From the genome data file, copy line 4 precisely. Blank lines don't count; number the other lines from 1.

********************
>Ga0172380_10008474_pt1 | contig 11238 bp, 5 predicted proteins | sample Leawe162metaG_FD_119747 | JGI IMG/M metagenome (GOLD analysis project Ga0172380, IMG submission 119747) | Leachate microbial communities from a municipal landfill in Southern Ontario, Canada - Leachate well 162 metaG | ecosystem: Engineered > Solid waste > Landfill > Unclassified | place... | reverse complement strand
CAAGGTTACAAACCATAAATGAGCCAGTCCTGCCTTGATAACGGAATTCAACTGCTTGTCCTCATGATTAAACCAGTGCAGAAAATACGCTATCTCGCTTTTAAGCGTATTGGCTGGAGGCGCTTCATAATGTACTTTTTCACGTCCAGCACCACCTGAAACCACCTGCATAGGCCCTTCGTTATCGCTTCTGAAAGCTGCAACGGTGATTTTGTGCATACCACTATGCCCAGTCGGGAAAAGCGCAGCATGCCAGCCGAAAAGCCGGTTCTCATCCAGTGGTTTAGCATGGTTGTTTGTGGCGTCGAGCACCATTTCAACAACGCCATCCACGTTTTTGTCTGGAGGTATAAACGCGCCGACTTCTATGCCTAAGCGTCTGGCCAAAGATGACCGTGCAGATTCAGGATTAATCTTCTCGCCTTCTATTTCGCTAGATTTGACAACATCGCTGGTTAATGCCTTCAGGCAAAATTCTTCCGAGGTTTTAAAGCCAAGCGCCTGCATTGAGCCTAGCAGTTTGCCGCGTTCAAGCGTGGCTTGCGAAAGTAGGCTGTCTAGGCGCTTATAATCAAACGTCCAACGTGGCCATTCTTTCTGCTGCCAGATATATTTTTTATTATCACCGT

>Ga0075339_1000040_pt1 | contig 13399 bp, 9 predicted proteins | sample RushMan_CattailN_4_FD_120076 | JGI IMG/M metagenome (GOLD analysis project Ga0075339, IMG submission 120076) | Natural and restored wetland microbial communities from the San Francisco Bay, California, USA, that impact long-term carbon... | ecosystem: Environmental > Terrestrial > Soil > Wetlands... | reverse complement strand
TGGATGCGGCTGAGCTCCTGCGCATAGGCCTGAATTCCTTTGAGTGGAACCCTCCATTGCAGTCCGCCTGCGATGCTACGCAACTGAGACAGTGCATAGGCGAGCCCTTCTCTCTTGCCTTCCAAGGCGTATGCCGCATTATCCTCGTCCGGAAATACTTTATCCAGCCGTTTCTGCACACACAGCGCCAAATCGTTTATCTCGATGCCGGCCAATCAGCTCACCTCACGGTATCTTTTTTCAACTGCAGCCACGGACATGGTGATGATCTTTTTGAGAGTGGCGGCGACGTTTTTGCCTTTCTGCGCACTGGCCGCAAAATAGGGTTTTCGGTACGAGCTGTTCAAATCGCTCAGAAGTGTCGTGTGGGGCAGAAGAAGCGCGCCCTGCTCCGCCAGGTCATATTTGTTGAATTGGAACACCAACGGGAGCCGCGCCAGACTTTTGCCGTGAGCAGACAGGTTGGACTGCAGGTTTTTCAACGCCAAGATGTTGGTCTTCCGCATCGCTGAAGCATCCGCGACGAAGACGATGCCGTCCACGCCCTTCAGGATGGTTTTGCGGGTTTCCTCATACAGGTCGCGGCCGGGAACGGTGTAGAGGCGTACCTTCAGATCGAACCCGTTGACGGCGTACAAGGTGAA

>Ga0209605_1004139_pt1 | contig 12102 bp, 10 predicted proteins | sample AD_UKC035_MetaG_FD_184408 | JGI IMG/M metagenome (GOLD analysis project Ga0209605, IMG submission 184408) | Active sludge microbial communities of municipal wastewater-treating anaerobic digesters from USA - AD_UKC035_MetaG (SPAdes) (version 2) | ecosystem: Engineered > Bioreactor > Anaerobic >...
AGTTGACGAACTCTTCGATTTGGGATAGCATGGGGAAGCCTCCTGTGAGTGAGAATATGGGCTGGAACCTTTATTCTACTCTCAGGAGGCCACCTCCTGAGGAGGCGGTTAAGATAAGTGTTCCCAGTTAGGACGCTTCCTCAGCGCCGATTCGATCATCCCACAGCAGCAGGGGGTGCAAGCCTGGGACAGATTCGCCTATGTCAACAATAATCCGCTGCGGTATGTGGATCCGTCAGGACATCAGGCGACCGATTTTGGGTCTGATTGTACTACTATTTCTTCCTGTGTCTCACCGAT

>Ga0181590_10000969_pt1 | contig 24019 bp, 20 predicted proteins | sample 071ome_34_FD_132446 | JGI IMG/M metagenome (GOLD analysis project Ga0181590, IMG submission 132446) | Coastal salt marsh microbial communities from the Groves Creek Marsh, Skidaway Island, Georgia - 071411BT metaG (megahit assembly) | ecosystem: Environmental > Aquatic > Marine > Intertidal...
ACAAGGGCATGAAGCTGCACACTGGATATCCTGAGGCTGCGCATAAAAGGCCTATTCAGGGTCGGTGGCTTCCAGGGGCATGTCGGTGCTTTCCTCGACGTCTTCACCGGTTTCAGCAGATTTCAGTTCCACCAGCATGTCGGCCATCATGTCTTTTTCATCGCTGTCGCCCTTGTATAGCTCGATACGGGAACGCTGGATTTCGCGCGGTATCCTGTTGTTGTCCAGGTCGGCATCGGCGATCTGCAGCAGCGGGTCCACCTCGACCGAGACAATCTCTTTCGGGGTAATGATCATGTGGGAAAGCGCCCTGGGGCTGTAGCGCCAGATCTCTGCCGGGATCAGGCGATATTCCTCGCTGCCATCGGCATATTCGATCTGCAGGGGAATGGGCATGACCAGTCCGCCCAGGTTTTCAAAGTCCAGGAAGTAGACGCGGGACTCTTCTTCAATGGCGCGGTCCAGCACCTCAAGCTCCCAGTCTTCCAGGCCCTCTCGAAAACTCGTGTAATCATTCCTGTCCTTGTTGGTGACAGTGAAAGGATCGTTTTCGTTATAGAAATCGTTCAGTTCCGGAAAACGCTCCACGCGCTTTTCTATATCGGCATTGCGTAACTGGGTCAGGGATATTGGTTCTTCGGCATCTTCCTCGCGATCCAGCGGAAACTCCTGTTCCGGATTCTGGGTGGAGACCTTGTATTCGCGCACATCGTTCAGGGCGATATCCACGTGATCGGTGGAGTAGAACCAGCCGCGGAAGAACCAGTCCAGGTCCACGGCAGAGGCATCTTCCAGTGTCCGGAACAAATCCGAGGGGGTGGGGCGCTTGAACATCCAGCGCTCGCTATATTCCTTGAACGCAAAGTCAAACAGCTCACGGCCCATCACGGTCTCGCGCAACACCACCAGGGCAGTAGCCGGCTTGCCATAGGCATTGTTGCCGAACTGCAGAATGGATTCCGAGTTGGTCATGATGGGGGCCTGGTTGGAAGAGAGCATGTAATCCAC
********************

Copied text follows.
TGGATGCGGCTGAGCTCCTGCGCATAGGCCTGAATTCCTTTGAGTGGAACCCTCCATTGCAGTCCGCCTGCGATGCTACGCAACTGAGACAGTGCATAGGCGAGCCCTTCTCTCTTGCCTTCCAAGGCGTATGCCGCATTATCCTCGTCCGGAAATACTTTATCCAGCCGTTTCTGCACACACAGCGCCAAATCGTTTATCTCGATGCCGGCCAATCAGCTCACCTCACGGTATCTTTTTTCAACTGCAGCCACGGACATGGTGATGATCTTTTTGAGAGTGGCGGCGACGTTTTTGCCTTTCTGCGCACTGGCCGCAAAATAGGGTTTTCGGTACGAGCTGTTCAAATCGCTCAGAAGTGTCGTGTGGGGCAGAAGAAGCGCGCCCTGCTCCGCCAGGTCATATTTGTTGAATTGGAACACCAACGGGAGCCGCGCCAGACTTTTGCCGTGAGCAGACAGGTTGGACTGCAGGTTTTTCAACGCCAAGATGTTGGTCTTCCGCATCGCTGAAGCATCCGCGACGAAGACGATGCCGTCCACGCCCTTCAGGATGGTTTTGCGGGTTTCCTCATACAGGTCGCGGCCGGGAACGGTGTAGAGGCGTACCTTCAGATCGAACCCGTTGACGGCGTACAAGGTGAA